Payne had never seen the pits before. "I was amazed by the sheer size of the things," he said.
The tribe, Payne wrote, "must mount a concerted program to restrict access of livestock to the heavily contaminated pits and impoundments."
Charles A. Reaux, a regional IHS official, knew animals were not the only ones at risk; in a 1986 memo, he had written of "suspected human use" of the pit waters.
Reaux was reluctant to commit his agency's resources to uranium-related health hazards because the cost seemed open-ended. But on reading Payne's findings, he recommended that the health service "get involved in determining if there are contaminated water sites in Cameron and other areas," adding that the IHS "may also have to support this effort financially."
The suggestion died quietly.
Neither the tribe nor the IHS mounted the educational campaign urged by Payne. Navajos who were drinking from the pits or watering their animals there had no reason to stop.
Now retired and living in Maine, Payne says the government's inaction still bothers him.
The IHS "should have told them, and they should have found the money to give them water that was safe to drink," he said. "You don't just stick your head in the sand."
Staff members of the tribe's environmental commission showed photos of the water-filled pits in Cameron and elsewhere to their director, Harold Tso, a radio-chemist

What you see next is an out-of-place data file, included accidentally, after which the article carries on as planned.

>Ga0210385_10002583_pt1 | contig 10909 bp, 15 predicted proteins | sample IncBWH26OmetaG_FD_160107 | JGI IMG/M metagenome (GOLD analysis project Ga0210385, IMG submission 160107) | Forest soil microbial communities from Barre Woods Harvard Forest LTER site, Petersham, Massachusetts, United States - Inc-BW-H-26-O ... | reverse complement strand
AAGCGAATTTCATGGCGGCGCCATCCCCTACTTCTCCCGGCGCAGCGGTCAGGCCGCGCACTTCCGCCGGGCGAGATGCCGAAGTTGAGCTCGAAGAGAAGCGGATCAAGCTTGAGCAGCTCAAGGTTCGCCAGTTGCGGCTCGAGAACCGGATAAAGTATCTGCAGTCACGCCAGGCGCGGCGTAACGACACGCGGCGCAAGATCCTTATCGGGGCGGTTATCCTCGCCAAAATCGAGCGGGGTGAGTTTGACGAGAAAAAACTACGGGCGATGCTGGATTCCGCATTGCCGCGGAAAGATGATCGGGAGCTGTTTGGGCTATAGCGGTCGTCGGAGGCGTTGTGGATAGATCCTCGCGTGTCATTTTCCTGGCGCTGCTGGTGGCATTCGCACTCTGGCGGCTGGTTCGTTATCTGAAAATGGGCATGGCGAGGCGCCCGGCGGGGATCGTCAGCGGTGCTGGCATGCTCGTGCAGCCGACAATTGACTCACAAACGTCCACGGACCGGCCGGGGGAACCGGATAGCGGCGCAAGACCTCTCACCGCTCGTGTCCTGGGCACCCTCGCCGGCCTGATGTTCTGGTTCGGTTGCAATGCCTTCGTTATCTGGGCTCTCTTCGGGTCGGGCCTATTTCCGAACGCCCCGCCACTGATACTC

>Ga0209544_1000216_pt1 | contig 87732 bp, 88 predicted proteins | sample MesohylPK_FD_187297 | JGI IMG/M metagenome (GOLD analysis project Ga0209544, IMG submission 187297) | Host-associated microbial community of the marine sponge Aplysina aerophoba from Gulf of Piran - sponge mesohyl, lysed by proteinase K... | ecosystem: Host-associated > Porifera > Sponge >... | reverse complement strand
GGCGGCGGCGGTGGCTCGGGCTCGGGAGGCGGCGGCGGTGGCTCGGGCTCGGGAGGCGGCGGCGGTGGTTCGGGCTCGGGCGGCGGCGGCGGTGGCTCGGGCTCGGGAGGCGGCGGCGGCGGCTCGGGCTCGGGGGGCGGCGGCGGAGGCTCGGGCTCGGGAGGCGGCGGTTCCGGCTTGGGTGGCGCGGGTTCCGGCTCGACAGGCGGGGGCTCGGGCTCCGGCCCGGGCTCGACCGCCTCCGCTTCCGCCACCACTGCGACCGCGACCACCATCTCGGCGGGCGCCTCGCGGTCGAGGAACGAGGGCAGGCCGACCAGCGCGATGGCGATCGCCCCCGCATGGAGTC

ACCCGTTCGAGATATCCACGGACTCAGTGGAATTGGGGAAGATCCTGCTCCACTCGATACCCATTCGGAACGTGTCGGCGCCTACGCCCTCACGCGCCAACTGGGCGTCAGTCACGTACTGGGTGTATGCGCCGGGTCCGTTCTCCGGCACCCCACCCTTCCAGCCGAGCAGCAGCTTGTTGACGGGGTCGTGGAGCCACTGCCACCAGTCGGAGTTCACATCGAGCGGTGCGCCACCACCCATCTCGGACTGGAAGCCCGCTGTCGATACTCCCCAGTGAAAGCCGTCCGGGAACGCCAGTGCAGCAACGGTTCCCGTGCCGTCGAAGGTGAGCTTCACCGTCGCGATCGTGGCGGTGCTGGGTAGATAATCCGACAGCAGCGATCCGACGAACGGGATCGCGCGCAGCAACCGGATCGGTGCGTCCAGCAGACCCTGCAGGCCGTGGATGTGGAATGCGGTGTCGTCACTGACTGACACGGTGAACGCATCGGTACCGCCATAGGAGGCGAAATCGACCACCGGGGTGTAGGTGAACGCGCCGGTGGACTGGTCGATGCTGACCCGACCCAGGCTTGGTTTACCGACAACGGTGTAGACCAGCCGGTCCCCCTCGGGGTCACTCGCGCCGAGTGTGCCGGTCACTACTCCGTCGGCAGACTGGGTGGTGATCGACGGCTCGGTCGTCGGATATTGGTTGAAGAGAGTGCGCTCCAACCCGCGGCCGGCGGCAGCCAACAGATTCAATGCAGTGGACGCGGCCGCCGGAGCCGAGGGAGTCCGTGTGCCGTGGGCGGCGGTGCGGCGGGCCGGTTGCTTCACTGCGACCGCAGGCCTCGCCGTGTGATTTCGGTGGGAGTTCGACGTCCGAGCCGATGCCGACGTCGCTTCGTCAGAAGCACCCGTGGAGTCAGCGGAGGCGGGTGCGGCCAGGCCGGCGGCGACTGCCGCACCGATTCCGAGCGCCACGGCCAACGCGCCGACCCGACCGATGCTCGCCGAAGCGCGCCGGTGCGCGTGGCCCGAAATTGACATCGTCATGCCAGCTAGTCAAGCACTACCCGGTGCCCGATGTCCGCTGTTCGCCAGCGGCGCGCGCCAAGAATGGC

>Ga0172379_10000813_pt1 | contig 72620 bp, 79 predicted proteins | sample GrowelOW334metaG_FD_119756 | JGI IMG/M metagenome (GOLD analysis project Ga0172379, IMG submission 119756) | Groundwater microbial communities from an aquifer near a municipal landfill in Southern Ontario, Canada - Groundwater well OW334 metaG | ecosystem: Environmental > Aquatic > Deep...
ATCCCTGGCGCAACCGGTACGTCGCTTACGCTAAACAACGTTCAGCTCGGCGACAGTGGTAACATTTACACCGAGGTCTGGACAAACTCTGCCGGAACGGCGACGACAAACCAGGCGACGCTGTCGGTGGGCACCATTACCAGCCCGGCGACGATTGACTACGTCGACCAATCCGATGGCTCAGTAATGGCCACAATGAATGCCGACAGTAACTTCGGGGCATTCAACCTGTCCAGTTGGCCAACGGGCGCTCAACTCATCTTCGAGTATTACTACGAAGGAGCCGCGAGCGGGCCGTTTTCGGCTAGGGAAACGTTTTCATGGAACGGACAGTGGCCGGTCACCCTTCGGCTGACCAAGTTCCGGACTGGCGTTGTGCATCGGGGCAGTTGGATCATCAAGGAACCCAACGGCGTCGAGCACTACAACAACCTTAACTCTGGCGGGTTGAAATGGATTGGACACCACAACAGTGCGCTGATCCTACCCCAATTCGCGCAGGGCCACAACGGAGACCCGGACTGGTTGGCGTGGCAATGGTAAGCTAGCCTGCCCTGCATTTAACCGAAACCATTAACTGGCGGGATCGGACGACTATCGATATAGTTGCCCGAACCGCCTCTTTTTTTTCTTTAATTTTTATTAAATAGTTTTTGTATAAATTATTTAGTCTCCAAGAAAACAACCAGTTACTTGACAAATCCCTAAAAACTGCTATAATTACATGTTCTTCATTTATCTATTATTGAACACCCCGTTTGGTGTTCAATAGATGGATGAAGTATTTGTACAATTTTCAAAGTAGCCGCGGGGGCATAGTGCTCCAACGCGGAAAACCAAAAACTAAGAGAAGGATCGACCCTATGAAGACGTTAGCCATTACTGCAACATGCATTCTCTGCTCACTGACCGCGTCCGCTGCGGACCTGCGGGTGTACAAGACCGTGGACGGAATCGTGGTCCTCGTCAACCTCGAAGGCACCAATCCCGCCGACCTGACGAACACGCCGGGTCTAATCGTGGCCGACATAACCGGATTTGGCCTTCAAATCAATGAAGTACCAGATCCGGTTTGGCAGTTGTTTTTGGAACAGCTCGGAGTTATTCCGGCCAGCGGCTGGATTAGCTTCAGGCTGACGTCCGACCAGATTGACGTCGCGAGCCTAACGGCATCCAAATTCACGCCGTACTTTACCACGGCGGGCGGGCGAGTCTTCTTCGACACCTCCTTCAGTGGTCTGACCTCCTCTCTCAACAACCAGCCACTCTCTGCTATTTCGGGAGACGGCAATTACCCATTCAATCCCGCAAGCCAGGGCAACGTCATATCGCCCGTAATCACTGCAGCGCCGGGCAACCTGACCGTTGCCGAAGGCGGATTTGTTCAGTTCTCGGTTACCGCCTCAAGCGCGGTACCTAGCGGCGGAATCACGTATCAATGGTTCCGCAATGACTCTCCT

Tso, now 68, said he was overwhelmed by other urgent problems, such as the piles of radioactive waste at old uranium-processing mills.
"I wanted to get out there" to see the pits, he said, "but I never did."
Focus on genetics
Medical research continued to focus on a genetic explanation for the mysterious wasting disease. In February 1990, the journal Neurology published an article on possible causes of Navajo neuropathy.
"No common environmental factors (i.e., water source, heavy metal exposure, toxin exposure, family occupation) have been discovered," the report said.
But the research team did not fully consider the possible role of uranium mining.
Steve Helgerson, then senior epidemiologist at the IHS, designed the study and was one of the authors. In a recent interview, he said the scientists ruled out a water source as the cause of the illness because no single well supplied all the affected families. The researchers did not explore whether the various water sources shared common contaminants.
Patients were screened for exposure to various heavy metals but not uranium. The scientists rejected "toxin exposure" as a possible cause because there was "no organized pesticide use out there," Helgerson said.
The only time uranium came up, he said, was in regard to "family occupation." Someone wondered whether the fathers had been miners and whether uranium exposure might have affected their genes.